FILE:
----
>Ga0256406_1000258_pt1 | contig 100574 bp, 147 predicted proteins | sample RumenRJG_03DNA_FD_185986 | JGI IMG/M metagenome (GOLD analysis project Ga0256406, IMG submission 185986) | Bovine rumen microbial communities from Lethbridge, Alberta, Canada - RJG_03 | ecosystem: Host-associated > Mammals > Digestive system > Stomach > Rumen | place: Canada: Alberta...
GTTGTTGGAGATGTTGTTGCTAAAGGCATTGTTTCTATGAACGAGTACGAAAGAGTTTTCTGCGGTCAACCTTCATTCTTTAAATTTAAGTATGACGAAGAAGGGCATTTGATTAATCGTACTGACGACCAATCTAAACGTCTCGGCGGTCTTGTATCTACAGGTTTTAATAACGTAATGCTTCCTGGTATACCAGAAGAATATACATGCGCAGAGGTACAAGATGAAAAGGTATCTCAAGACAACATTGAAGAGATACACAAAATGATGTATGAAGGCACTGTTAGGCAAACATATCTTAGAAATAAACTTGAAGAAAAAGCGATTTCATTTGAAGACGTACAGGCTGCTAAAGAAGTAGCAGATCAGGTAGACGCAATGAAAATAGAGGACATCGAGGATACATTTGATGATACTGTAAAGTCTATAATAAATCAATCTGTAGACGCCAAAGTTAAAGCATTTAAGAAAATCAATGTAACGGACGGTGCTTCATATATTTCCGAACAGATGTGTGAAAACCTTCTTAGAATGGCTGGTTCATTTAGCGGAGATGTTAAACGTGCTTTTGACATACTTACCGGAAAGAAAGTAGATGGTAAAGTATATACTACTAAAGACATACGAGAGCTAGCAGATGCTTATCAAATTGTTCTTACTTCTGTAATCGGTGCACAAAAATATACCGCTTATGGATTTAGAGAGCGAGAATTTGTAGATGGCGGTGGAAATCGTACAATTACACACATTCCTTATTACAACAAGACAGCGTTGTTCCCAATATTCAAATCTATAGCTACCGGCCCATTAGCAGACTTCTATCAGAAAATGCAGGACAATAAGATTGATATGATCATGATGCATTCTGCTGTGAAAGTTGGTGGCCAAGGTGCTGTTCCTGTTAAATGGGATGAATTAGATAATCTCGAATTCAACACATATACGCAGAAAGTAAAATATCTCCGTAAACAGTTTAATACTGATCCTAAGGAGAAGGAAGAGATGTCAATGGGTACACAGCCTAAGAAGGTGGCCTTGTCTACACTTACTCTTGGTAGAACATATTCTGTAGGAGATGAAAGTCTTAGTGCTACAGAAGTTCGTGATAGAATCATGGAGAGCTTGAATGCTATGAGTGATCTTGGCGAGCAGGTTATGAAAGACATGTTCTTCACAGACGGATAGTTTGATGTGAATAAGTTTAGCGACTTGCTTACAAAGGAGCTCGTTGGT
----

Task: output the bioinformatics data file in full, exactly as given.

>Ga0256406_1000258_pt1 | contig 100574 bp, 147 predicted proteins | sample RumenRJG_03DNA_FD_185986 | JGI IMG/M metagenome (GOLD analysis project Ga0256406, IMG submission 185986) | Bovine rumen microbial communities from Lethbridge, Alberta, Canada - RJG_03 | ecosystem: Host-associated > Mammals > Digestive system > Stomach > Rumen | place: Canada: Alberta...
GTTGTTGGAGATGTTGTTGCTAAAGGCATTGTTTCTATGAACGAGTACGAAAGAGTTTTCTGCGGTCAACCTTCATTCTTTAAATTTAAGTATGACGAAGAAGGGCATTTGATTAATCGTACTGACGACCAATCTAAACGTCTCGGCGGTCTTGTATCTACAGGTTTTAATAACGTAATGCTTCCTGGTATACCAGAAGAATATACATGCGCAGAGGTACAAGATGAAAAGGTATCTCAAGACAACATTGAAGAGATACACAAAATGATGTATGAAGGCACTGTTAGGCAAACATATCTTAGAAATAAACTTGAAGAAAAAGCGATTTCATTTGAAGACGTACAGGCTGCTAAAGAAGTAGCAGATCAGGTAGACGCAATGAAAATAGAGGACATCGAGGATACATTTGATGATACTGTAAAGTCTATAATAAATCAATCTGTAGACGCCAAAGTTAAAGCATTTAAGAAAATCAATGTAACGGACGGTGCTTCATATATTTCCGAACAGATGTGTGAAAACCTTCTTAGAATGGCTGGTTCATTTAGCGGAGATGTTAAACGTGCTTTTGACATACTTACCGGAAAGAAAGTAGATGGTAAAGTATATACTACTAAAGACATACGAGAGCTAGCAGATGCTTATCAAATTGTTCTTACTTCTGTAATCGGTGCACAAAAATATACCGCTTATGGATTTAGAGAGCGAGAATTTGTAGATGGCGGTGGAAATCGTACAATTACACACATTCCTTATTACAACAAGACAGCGTTGTTCCCAATATTCAAATCTATAGCTACCGGCCCATTAGCAGACTTCTATCAGAAAATGCAGGACAATAAGATTGATATGATCATGATGCATTCTGCTGTGAAAGTTGGTGGCCAAGGTGCTGTTCCTGTTAAATGGGATGAATTAGATAATCTCGAATTCAACACATATACGCAGAAAGTAAAATATCTCCGTAAACAGTTTAATACTGATCCTAAGGAGAAGGAAGAGATGTCAATGGGTACACAGCCTAAGAAGGTGGCCTTGTCTACACTTACTCTTGGTAGAACATATTCTGTAGGAGATGAAAGTCTTAGTGCTACAGAAGTTCGTGATAGAATCATGGAGAGCTTGAATGCTATGAGTGATCTTGGCGAGCAGGTTATGAAAGACATGTTCTTCACAGACGGATAGTTTGATGTGAATAAGTTTAGCGACTTGCTTACAAAGGAGCTCGTTGGT